8. To care intensely about someone else's well-being is not automatically to be emotionally dependent on them. Does the metaphor of a piece of your heart imply dependence? Perhaps. But it's very difficult, in my experience, to find a metaphor, definition, analogy, or any other way of talking about love, that wholly excludes the idea of dependence. The two are easy to confuse and hard to separate, which is one reason love is often painful and always hard to discuss.
    But leaving that aside for now, Flying Free also had an answer to the fact that my love has made me vulnerable to emotional abuse.
  9. My abuser didn't love me. But I loved him, and my love made it possible for him to continue abusing me. My love, in many ways, made the abuse worse. I've heard the claim before that genuine love only happens in certain conditions, and I have no time for it. There is no clear, bright line between "real love" and all those other strange emotions. I loved him, and he took advantage of my love. Don't rub salt in the wounds by telling me my love wasn't real.
  10. So my love was real, but it was also dependence. Or perhaps Flying Free intended to say that the victim doesn't love - it's always possible with tweets. Either way, it certainly felt like love at the time, and I'm not sure what good it does to wrangle with philosophical definitions so long after the event.
    The whole attempt at defining love and drawing a circle to exclude love-like feelings that might cause fear or vulnerability had begun to exhaust and frustrate me. Even if it were possible to create a watertight definition of genuine love, it would have no practical use. I've had the argument before: if I pursue it hard enough, I can only conclude that I have never loved anyone - not even my child - and will never love anyone in my life, because the whole thing is a pure abstraction.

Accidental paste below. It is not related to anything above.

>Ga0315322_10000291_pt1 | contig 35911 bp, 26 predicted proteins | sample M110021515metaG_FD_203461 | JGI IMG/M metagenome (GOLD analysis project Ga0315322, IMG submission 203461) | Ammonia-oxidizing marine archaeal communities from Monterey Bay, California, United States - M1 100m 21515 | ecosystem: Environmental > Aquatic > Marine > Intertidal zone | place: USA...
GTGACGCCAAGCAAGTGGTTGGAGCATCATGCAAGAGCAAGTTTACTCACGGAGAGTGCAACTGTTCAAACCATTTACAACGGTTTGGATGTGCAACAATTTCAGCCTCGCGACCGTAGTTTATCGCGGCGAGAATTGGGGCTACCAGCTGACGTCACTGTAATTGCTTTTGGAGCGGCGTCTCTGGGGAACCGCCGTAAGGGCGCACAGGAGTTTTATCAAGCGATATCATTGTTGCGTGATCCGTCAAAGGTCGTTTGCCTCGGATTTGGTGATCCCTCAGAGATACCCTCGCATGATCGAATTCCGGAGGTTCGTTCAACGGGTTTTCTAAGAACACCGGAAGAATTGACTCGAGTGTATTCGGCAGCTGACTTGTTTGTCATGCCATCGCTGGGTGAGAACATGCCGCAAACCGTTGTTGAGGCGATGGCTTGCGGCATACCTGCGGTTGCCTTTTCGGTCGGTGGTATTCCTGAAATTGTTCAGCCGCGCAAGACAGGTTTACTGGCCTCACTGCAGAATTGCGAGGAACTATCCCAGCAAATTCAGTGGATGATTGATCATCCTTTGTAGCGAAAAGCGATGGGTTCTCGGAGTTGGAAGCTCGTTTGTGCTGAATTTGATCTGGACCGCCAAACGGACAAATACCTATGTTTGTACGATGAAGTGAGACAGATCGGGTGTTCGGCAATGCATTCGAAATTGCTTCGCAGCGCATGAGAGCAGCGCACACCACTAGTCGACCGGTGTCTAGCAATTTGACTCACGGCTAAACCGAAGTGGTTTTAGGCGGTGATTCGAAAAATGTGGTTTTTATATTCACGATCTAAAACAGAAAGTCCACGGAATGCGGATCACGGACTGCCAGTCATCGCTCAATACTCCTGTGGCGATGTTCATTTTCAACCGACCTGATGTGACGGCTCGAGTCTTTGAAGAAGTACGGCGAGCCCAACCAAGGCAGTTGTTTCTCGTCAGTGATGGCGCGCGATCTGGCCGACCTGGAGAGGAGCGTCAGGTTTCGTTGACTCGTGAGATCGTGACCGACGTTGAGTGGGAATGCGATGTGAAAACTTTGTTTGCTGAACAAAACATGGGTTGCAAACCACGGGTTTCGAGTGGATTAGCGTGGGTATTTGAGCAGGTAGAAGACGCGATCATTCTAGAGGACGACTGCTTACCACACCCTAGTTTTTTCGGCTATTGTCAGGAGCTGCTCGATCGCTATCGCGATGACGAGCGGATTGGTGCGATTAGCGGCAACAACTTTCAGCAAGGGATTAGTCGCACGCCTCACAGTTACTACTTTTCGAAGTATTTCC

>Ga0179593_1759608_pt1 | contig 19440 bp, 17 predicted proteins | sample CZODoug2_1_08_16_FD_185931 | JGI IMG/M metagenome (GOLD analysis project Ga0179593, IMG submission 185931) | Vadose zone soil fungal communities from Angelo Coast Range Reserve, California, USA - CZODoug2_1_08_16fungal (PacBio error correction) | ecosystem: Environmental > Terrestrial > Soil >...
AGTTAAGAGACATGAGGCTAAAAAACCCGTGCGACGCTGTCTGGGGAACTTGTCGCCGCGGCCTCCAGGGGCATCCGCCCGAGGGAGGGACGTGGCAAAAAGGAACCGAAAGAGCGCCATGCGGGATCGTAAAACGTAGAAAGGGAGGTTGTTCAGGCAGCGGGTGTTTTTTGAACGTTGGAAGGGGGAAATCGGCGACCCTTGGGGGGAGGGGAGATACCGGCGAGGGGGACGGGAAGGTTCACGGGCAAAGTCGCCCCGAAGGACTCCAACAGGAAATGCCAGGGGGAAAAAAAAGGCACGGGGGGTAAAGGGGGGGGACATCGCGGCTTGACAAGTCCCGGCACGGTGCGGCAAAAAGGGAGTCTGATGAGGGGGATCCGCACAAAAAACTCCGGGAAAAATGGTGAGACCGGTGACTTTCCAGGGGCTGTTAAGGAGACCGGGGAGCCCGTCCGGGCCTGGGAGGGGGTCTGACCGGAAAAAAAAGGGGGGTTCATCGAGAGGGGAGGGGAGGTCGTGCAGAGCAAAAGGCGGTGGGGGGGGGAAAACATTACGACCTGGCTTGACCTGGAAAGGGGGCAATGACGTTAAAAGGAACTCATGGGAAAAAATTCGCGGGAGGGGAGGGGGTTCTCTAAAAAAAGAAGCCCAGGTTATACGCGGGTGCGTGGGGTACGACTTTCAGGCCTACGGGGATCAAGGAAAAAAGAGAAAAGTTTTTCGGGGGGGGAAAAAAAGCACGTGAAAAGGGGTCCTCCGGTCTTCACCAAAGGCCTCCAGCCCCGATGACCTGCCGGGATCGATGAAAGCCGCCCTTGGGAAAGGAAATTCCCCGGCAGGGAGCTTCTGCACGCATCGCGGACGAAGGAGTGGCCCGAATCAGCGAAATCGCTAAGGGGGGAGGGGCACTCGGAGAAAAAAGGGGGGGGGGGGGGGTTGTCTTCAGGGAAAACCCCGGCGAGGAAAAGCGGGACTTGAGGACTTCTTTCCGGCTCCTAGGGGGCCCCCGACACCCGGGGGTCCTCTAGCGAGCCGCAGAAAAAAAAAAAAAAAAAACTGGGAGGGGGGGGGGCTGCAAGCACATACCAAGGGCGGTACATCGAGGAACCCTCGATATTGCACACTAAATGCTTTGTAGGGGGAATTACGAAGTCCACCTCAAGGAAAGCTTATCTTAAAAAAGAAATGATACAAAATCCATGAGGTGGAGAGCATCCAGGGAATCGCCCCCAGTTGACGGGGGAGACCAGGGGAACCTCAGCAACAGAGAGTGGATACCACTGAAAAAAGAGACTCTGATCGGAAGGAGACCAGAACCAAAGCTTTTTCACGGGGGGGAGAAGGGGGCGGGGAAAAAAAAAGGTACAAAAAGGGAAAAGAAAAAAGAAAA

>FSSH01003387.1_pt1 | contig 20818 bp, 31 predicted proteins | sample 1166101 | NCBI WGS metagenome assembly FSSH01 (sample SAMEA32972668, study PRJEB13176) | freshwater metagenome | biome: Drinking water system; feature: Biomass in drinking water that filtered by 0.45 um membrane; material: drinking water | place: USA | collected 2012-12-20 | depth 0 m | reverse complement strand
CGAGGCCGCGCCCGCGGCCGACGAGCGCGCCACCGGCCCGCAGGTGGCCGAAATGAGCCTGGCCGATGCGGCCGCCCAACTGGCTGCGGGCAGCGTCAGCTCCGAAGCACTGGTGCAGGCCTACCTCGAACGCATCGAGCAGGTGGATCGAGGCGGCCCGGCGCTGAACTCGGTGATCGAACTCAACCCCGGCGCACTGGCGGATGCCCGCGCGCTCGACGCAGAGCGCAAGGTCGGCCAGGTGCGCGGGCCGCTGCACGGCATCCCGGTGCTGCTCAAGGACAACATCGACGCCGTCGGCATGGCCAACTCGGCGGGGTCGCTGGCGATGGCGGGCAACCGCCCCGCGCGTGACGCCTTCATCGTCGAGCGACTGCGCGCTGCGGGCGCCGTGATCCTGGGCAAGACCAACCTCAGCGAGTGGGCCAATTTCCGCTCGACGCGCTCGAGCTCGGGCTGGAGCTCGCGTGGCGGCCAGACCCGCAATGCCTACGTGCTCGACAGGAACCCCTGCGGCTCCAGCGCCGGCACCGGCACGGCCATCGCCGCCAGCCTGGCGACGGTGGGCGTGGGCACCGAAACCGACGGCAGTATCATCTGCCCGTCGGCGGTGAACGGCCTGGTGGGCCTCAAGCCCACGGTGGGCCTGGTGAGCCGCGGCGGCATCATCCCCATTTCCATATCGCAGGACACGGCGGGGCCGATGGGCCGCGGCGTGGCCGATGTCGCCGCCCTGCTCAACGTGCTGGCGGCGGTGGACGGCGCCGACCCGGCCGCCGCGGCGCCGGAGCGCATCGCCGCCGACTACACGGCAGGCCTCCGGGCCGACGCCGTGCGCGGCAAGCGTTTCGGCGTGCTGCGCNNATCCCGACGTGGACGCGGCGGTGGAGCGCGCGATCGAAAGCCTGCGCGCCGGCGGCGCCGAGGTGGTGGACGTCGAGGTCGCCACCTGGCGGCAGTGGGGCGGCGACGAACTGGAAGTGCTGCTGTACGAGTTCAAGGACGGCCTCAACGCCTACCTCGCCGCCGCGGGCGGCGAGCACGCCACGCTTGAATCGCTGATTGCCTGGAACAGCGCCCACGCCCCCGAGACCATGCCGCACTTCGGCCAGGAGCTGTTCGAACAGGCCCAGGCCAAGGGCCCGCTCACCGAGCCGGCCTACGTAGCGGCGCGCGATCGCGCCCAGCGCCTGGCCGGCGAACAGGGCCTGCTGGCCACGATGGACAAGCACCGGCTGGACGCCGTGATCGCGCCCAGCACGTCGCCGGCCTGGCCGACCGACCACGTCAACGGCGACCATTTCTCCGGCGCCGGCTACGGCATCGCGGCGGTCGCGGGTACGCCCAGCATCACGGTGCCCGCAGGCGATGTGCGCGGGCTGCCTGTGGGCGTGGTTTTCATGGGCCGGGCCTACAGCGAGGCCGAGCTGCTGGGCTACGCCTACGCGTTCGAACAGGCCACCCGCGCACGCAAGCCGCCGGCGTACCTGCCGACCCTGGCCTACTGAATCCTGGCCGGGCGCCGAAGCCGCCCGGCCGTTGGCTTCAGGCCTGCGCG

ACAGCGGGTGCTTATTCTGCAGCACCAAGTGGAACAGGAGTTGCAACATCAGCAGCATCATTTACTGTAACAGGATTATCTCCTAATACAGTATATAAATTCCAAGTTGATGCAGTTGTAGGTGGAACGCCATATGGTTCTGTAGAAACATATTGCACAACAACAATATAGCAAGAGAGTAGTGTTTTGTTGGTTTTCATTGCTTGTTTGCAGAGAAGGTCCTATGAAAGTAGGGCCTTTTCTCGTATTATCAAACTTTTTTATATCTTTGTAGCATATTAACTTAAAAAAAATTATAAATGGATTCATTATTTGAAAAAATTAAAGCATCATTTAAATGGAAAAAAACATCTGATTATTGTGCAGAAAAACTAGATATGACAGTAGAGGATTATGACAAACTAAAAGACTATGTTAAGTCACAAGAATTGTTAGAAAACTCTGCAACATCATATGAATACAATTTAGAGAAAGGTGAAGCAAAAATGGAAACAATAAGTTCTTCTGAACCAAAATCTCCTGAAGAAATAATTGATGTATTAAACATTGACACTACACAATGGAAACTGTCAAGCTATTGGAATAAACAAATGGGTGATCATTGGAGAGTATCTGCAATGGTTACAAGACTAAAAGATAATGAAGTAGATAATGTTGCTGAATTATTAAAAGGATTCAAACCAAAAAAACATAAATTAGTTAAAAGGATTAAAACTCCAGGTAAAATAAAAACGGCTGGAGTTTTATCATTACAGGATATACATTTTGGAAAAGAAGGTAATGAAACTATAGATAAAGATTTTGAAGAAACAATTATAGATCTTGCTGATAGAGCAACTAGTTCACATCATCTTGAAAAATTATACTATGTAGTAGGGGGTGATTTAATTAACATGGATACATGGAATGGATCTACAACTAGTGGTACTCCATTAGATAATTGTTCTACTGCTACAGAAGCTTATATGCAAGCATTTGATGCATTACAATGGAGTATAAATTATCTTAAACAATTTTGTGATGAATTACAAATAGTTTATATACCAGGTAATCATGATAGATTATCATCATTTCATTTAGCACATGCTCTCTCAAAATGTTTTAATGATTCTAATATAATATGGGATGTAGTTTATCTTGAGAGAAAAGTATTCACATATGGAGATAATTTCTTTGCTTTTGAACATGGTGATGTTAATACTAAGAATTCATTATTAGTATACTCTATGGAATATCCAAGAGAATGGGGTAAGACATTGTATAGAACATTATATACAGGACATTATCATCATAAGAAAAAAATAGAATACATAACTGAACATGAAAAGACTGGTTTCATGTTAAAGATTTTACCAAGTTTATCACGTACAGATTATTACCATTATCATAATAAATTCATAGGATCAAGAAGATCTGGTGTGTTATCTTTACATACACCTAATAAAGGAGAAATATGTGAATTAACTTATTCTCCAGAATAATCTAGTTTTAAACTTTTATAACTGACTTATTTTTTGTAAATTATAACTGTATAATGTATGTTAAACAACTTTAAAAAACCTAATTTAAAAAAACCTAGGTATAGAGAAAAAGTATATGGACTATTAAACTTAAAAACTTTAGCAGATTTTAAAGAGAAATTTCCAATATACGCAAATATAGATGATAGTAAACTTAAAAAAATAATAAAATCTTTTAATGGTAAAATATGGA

11. "Learning not to seek false goals" is a ridiculous characterisation of the discussion. Something so abstracted cannot possibly result in any kind of learning, and emotions rarely seek goals, false or otherwise. Learning not to seek false goals might, in some circumstances, be a valuable undertaking, but that is not what's happening here.
  12. This is my standard angry response when people who know nothing about my history try to tell me what I should think, feel, or believe in. After my abuser was finished with me, I had something of a breakdown. I tried to purge everything from my life that was based on the same shaky foundations as my love for him. I tried to put myself in a position where I would never again make myself so vulnerable or rely on anything I couldn't completely trust.
    It's no exaggeration to say that nearly killed me.
    One day, I might describe the precise chain of events that led from that attempt to the night I drank too much, tried to burn a telephone number, and ended up setting my house on fire. It was a stupid mistake, but only my dad's habit of leaving his house key in the front door prevented me from dying that night. Because I was trying to abandon everything that might possibly prove false, and some of those things turned out to be necessary for survival.
    I learned a hard lesson about myself during that breakdown, and one of the quickest ways to make me incoherently angry is to suggest that I didn't learn that lesson or need to unlearn it.